A Quick Update

In 2010, we moved back to the small town in Colorado that I never stopped missing while we lived in Mexico. Now I sometimes miss Mexico, but I wouldn't travel as freely as we did when we were there, camping out in remote areas and so forth.

Mexico today is in a period of change, and in many ways it is more dangerous now. That said, I have plenty of American friends who still live there very happily, just taking a few more precautions than they did in the past.

Just to say!

Rosana

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May 18, 2006 — We realized this week that the old small Singer (as in sewing machines) refrigerator that came with the house just wasn’t getting things cold enough. When I put in the refrigerator thermometer that we had in our fridge in the motorhome, the freezer was fine but the refrigerator couldn’t get below 50, except overnight when nobody was opening the door.

So it was time for a shopping trip. Yesterday we went to Soriana in Chapala. Soriana is a WalMart-like kind of place, a little bit of everything and lots of groceries. This being Mexico, they also have lots of baby stuff! Mexico has a number of different stores like this, (Gigante, Comercial Mexicana, etc.) and they are very handy. Soriana tends to be my favorite, maybe because I had such fun at one in Ciudad Victoria a few years ago. The link takes you to where I tell that story, with a photo of Soriana down the page a little.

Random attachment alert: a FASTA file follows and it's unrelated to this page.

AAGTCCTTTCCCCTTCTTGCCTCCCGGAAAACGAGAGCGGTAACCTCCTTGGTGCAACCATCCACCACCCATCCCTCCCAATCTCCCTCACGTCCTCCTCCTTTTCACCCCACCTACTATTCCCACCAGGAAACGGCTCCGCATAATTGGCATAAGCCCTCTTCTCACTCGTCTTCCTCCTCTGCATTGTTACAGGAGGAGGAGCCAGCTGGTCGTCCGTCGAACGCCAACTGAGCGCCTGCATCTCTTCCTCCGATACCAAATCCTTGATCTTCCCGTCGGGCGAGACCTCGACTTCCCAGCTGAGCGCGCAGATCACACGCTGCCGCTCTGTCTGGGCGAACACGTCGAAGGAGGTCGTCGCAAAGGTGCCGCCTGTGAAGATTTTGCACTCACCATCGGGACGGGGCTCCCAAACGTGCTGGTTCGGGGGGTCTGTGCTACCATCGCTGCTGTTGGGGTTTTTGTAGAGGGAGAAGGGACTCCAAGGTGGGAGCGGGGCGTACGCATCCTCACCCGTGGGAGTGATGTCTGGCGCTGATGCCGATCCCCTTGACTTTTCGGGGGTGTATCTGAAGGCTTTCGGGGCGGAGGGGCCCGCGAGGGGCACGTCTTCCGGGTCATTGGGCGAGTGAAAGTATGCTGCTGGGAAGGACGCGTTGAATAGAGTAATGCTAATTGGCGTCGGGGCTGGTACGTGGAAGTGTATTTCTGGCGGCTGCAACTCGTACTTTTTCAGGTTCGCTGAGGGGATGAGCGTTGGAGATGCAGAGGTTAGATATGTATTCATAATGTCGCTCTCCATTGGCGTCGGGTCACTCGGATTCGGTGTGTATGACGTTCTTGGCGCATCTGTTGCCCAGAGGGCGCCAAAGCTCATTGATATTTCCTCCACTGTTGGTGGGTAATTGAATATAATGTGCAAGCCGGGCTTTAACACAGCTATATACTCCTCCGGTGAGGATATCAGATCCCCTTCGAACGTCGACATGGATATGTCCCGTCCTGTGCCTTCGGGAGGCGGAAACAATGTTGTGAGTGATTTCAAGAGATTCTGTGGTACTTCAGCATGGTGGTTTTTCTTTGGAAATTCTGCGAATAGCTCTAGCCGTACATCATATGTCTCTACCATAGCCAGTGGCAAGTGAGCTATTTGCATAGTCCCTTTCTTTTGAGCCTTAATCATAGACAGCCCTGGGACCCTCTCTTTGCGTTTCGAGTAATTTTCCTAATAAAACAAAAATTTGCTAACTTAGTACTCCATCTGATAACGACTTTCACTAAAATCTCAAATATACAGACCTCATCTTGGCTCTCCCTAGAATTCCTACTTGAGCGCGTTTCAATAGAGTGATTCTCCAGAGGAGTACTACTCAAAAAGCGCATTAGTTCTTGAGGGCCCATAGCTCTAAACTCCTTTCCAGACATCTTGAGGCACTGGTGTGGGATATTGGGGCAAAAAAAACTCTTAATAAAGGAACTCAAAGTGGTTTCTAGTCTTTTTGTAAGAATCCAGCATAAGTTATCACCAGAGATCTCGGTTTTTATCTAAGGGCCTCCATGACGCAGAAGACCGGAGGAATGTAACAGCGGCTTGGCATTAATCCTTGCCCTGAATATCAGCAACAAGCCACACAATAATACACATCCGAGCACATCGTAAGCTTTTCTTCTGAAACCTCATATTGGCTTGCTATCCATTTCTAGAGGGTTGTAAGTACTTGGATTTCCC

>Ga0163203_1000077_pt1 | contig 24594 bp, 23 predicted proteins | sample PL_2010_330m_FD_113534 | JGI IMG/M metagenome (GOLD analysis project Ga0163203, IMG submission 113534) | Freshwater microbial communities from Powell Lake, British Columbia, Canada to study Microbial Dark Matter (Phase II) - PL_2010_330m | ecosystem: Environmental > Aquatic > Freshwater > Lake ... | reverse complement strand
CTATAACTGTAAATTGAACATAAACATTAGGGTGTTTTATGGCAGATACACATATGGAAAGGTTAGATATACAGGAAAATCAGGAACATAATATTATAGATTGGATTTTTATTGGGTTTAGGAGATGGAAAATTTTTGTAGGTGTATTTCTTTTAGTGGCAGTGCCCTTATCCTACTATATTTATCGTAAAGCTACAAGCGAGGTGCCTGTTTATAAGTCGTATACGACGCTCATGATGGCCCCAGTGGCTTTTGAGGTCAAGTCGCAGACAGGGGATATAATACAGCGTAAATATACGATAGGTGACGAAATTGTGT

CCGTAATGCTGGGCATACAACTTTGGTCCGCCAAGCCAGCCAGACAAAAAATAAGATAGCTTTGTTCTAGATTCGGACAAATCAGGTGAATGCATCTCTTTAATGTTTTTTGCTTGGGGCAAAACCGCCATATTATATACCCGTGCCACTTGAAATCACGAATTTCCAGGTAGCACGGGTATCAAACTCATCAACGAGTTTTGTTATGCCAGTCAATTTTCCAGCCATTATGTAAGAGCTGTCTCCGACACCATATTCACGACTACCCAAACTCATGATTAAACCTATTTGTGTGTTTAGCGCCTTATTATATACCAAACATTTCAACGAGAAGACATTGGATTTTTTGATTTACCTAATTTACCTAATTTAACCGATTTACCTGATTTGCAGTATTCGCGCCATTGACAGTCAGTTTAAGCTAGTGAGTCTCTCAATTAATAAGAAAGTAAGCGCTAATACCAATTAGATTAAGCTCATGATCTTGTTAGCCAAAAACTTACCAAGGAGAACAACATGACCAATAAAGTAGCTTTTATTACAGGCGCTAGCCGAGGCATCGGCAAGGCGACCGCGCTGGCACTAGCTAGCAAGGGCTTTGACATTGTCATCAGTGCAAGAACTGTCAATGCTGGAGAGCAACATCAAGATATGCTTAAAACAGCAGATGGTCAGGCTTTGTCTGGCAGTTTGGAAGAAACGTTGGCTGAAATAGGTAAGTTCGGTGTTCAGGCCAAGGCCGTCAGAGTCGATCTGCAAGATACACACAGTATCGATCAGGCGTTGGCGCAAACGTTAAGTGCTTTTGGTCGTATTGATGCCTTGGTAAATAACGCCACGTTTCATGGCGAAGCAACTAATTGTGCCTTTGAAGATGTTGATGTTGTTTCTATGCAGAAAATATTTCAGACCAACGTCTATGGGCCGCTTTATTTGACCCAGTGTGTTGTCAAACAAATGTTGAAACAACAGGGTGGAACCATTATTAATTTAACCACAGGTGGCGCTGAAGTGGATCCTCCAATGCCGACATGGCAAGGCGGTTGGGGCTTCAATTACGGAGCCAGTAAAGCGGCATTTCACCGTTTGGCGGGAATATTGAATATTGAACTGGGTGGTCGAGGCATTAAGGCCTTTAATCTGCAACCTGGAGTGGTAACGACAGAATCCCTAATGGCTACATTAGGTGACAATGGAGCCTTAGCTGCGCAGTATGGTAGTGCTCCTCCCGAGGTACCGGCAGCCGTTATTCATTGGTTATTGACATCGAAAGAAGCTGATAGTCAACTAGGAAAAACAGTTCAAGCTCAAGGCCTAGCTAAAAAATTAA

In any case, Soriana is the only one in the lakeside area.

UPDATE 2009: We now have a WalMart by Lake Chapala.

We priced new refrigerators. They had a good selection, complete with energy usage charts pretty similar to what you’d see in the US. The ones we liked began at about $500 US. I had never heard of most of the brands, though they did have Samsung. We asked about delivery and it was possible though the woman had no idea what the cost would be. We would just pay the guy who brought it.

While we were there, we took cash out of one of the several ATM machines and got some groceries (it’s much like a regular chain grocery store in the US, though while you can get lots of kinds of salsa, they don’t carry black tea). I also picked up the only model of crock pot they had, a simple Rival with one temperature and a bowl that doesn’t lift out, for about $12 US. Kelly and I picked out a small barbecuing grill, on sale for about $30, and some bags of charcoal too.

In the parking lot a small boy (maybe 7) insisted on helping us put things into Cando, even though I told him no. He was persistent and just kept handing me things so eventually I gave in and let him help, giving him a peso, about 8 cents, for taking the cart back as well. At the same time, Kelly had said yes to a young man who offered to clean our very dusty windows, and he seemed happy with a 5 peso tip for that.

Our next stop was in Riberas de Pilar, a suburban area west of Chapala and east of Ajijic. There’s a store there, Tecnicos Unidos though I’m not sure that’s what’s over their door. (It’s on the mountain side of the highway, going downhill after you’ve passed Clinica Maskaras and Mom’s Restaurant on the lake side.) We have been very happy with the used Maytag washing machine we bought there, so we decided to stop in and see what refrigerators they had. I am not a huge fan of second-hand refrigerators, but I was open.